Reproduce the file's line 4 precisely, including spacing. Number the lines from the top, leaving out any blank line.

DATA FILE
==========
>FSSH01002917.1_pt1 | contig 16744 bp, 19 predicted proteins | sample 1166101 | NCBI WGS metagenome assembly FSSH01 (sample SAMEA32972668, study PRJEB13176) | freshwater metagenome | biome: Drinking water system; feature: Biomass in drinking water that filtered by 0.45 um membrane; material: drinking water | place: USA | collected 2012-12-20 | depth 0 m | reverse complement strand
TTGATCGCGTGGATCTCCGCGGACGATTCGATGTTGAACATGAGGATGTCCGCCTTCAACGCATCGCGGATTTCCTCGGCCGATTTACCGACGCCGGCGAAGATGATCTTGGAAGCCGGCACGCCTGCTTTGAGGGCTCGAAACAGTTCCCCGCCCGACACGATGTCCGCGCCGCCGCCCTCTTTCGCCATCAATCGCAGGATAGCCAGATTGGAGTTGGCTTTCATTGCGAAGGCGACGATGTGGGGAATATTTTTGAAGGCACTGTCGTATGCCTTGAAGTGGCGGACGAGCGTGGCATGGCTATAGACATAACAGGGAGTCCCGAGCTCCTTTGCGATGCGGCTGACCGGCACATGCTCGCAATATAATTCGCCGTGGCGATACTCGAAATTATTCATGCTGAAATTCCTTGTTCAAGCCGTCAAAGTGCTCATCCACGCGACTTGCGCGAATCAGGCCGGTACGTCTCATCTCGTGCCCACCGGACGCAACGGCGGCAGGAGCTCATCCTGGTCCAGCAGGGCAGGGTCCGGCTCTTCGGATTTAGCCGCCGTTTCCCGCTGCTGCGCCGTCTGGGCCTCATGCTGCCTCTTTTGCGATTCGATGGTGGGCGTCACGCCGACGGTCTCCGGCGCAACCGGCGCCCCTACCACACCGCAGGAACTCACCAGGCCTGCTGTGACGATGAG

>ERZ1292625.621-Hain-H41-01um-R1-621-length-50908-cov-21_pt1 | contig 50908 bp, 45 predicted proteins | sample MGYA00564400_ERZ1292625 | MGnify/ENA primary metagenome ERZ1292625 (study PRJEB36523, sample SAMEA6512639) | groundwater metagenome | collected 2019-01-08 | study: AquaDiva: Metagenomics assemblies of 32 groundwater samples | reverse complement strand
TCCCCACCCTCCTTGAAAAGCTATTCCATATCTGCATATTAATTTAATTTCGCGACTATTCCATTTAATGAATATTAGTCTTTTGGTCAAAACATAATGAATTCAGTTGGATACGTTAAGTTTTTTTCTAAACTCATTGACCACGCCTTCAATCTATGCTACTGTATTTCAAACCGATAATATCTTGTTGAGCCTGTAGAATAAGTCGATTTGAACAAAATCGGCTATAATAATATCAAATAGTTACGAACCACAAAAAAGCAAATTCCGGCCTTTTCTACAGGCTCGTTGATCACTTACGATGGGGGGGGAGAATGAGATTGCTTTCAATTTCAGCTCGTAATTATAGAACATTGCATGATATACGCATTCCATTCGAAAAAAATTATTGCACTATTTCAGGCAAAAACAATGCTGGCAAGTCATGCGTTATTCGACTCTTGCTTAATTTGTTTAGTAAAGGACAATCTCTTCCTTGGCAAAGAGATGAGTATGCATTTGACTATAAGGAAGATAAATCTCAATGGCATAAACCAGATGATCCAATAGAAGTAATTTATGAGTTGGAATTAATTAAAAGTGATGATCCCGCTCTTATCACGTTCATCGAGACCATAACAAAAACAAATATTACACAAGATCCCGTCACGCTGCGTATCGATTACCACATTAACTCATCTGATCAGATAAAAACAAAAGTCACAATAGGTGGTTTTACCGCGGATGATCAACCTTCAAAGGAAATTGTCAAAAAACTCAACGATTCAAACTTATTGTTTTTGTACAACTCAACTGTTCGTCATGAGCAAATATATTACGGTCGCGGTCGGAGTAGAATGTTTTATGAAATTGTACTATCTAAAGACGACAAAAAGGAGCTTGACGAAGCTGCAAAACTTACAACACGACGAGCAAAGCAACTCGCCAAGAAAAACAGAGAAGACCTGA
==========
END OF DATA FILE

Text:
TCCCCACCCTCCTTGAAAAGCTATTCCATATCTGCATATTAATTTAATTTCGCGACTATTCCATTTAATGAATATTAGTCTTTTGGTCAAAACATAATGAATTCAGTTGGATACGTTAAGTTTTTTTCTAAACTCATTGACCACGCCTTCAATCTATGCTACTGTATTTCAAACCGATAATATCTTGTTGAGCCTGTAGAATAAGTCGATTTGAACAAAATCGGCTATAATAATATCAAATAGTTACGAACCACAAAAAAGCAAATTCCGGCCTTTTCTACAGGCTCGTTGATCACTTACGATGGGGGGGGAGAATGAGATTGCTTTCAATTTCAGCTCGTAATTATAGAACATTGCATGATATACGCATTCCATTCGAAAAAAATTATTGCACTATTTCAGGCAAAAACAATGCTGGCAAGTCATGCGTTATTCGACTCTTGCTTAATTTGTTTAGTAAAGGACAATCTCTTCCTTGGCAAAGAGATGAGTATGCATTTGACTATAAGGAAGATAAATCTCAATGGCATAAACCAGATGATCCAATAGAAGTAATTTATGAGTTGGAATTAATTAAAAGTGATGATCCCGCTCTTATCACGTTCATCGAGACCATAACAAAAACAAATATTACACAAGATCCCGTCACGCTGCGTATCGATTACCACATTAACTCATCTGATCAGATAAAAACAAAAGTCACAATAGGTGGTTTTACCGCGGATGATCAACCTTCAAAGGAAATTGTCAAAAAACTCAACGATTCAAACTTATTGTTTTTGTACAACTCAACTGTTCGTCATGAGCAAATATATTACGGTCGCGGTCGGAGTAGAATGTTTTATGAAATTGTACTATCTAAAGACGACAAAAAGGAGCTTGACGAAGCTGCAAAACTTACAACACGACGAGCAAAGCAACTCGCCAAGAAAAACAGAGAAGACCTGA